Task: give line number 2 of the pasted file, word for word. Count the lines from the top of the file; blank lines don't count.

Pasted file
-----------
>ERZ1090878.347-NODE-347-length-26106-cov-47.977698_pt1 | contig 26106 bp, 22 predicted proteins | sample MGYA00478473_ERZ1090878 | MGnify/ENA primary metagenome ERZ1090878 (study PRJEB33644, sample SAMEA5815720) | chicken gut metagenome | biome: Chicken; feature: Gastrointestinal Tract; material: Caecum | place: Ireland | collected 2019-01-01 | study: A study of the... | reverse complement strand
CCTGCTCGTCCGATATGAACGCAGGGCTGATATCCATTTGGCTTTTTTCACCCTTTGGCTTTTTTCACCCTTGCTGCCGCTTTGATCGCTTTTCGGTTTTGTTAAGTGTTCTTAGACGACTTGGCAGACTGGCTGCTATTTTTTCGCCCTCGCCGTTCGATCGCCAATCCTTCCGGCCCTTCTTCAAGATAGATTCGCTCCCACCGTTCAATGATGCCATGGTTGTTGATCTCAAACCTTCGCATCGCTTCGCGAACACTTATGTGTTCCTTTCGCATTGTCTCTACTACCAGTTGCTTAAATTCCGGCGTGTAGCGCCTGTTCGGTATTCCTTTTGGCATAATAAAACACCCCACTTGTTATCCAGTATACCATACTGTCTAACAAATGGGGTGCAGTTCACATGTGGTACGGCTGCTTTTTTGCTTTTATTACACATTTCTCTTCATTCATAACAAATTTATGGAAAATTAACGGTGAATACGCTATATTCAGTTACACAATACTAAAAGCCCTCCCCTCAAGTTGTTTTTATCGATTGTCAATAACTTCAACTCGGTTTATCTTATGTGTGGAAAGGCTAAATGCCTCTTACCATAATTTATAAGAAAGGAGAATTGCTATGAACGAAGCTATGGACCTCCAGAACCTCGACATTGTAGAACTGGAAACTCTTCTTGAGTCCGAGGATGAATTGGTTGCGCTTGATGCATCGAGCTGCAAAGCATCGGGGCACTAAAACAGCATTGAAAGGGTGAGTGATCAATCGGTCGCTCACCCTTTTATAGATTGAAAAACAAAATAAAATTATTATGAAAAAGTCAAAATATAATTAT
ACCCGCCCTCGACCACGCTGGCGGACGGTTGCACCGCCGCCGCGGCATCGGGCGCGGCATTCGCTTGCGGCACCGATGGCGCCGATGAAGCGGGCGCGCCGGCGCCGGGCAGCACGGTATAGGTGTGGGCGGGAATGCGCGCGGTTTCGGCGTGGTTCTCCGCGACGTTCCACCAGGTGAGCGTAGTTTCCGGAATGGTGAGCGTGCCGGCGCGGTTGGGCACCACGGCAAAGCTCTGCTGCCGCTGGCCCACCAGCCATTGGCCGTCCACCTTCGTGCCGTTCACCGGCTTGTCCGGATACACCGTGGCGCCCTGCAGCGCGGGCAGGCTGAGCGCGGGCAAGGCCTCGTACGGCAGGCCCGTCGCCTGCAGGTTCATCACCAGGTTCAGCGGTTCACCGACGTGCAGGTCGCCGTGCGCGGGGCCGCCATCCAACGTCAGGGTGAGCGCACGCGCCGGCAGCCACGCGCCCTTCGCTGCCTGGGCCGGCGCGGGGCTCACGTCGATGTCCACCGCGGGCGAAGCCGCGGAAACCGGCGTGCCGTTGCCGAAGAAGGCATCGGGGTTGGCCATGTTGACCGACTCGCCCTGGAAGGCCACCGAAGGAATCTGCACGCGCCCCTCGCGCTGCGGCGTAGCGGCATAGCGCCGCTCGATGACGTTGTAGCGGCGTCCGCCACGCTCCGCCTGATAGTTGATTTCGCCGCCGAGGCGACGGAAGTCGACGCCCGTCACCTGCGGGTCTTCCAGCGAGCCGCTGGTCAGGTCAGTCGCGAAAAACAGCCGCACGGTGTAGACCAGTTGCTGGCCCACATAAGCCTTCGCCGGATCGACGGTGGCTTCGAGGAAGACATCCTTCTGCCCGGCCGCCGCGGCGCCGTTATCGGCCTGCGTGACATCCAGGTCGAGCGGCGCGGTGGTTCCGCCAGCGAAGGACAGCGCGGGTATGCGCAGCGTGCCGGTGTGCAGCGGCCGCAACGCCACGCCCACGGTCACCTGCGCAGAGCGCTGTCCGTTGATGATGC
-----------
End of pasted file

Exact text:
CCTGCTCGTCCGATATGAACGCAGGGCTGATATCCATTTGGCTTTTTTCACCCTTTGGCTTTTTTCACCCTTGCTGCCGCTTTGATCGCTTTTCGGTTTTGTTAAGTGTTCTTAGACGACTTGGCAGACTGGCTGCTATTTTTTCGCCCTCGCCGTTCGATCGCCAATCCTTCCGGCCCTTCTTCAAGATAGATTCGCTCCCACCGTTCAATGATGCCATGGTTGTTGATCTCAAACCTTCGCATCGCTTCGCGAACACTTATGTGTTCCTTTCGCATTGTCTCTACTACCAGTTGCTTAAATTCCGGCGTGTAGCGCCTGTTCGGTATTCCTTTTGGCATAATAAAACACCCCACTTGTTATCCAGTATACCATACTGTCTAACAAATGGGGTGCAGTTCACATGTGGTACGGCTGCTTTTTTGCTTTTATTACACATTTCTCTTCATTCATAACAAATTTATGGAAAATTAACGGTGAATACGCTATATTCAGTTACACAATACTAAAAGCCCTCCCCTCAAGTTGTTTTTATCGATTGTCAATAACTTCAACTCGGTTTATCTTATGTGTGGAAAGGCTAAATGCCTCTTACCATAATTTATAAGAAAGGAGAATTGCTATGAACGAAGCTATGGACCTCCAGAACCTCGACATTGTAGAACTGGAAACTCTTCTTGAGTCCGAGGATGAATTGGTTGCGCTTGATGCATCGAGCTGCAAAGCATCGGGGCACTAAAACAGCATTGAAAGGGTGAGTGATCAATCGGTCGCTCACCCTTTTATAGATTGAAAAACAAAATAAAATTATTATGAAAAAGTCAAAATATAATTAT